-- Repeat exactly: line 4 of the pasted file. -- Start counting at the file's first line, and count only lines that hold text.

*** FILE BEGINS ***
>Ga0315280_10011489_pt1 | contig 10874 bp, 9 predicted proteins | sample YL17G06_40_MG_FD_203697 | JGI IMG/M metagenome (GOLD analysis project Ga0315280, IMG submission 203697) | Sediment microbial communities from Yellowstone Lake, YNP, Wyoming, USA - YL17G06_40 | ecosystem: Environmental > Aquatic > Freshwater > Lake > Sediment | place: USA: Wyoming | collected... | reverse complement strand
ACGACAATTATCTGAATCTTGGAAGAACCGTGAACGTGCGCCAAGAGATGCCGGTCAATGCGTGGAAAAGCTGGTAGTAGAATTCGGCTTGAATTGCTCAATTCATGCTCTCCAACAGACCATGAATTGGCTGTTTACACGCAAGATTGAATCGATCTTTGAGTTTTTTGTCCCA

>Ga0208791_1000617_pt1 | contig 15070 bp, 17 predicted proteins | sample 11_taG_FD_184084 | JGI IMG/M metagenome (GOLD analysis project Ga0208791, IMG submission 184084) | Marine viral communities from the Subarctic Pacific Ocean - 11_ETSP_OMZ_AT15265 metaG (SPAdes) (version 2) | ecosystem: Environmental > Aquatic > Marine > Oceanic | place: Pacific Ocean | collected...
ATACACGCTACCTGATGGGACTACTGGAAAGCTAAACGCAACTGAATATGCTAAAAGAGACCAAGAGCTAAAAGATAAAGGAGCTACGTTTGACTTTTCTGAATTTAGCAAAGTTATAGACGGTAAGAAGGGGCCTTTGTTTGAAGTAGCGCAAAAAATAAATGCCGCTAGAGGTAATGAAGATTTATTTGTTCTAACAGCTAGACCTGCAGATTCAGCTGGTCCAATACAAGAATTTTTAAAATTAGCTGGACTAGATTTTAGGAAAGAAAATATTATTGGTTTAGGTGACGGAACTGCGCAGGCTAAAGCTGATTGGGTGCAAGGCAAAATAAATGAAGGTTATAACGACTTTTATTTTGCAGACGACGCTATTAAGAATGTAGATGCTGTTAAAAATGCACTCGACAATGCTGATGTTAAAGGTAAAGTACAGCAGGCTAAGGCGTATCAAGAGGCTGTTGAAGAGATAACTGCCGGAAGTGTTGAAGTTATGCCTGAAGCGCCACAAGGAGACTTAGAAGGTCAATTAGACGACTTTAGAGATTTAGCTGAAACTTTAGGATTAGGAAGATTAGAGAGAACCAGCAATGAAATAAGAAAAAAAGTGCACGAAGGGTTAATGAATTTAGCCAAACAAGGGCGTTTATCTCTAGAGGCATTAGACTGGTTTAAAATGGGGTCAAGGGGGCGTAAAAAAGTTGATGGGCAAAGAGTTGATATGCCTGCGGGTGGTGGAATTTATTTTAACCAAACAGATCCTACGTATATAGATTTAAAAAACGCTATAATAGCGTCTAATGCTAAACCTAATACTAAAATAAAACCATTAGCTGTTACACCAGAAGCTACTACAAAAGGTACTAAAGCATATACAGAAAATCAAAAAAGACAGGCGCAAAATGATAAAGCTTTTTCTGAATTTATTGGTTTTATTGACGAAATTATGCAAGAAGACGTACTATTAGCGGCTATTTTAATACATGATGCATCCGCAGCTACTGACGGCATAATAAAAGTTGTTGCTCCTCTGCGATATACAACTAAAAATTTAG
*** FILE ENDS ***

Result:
ATACACGCTACCTGATGGGACTACTGGAAAGCTAAACGCAACTGAATATGCTAAAAGAGACCAAGAGCTAAAAGATAAAGGAGCTACGTTTGACTTTTCTGAATTTAGCAAAGTTATAGACGGTAAGAAGGGGCCTTTGTTTGAAGTAGCGCAAAAAATAAATGCCGCTAGAGGTAATGAAGATTTATTTGTTCTAACAGCTAGACCTGCAGATTCAGCTGGTCCAATACAAGAATTTTTAAAATTAGCTGGACTAGATTTTAGGAAAGAAAATATTATTGGTTTAGGTGACGGAACTGCGCAGGCTAAAGCTGATTGGGTGCAAGGCAAAATAAATGAAGGTTATAACGACTTTTATTTTGCAGACGACGCTATTAAGAATGTAGATGCTGTTAAAAATGCACTCGACAATGCTGATGTTAAAGGTAAAGTACAGCAGGCTAAGGCGTATCAAGAGGCTGTTGAAGAGATAACTGCCGGAAGTGTTGAAGTTATGCCTGAAGCGCCACAAGGAGACTTAGAAGGTCAATTAGACGACTTTAGAGATTTAGCTGAAACTTTAGGATTAGGAAGATTAGAGAGAACCAGCAATGAAATAAGAAAAAAAGTGCACGAAGGGTTAATGAATTTAGCCAAACAAGGGCGTTTATCTCTAGAGGCATTAGACTGGTTTAAAATGGGGTCAAGGGGGCGTAAAAAAGTTGATGGGCAAAGAGTTGATATGCCTGCGGGTGGTGGAATTTATTTTAACCAAACAGATCCTACGTATATAGATTTAAAAAACGCTATAATAGCGTCTAATGCTAAACCTAATACTAAAATAAAACCATTAGCTGTTACACCAGAAGCTACTACAAAAGGTACTAAAGCATATACAGAAAATCAAAAAAGACAGGCGCAAAATGATAAAGCTTTTTCTGAATTTATTGGTTTTATTGACGAAATTATGCAAGAAGACGTACTATTAGCGGCTATTTTAATACATGATGCATCCGCAGCTACTGACGGCATAATAAAAGTTGTTGCTCCTCTGCGATATACAACTAAAAATTTAG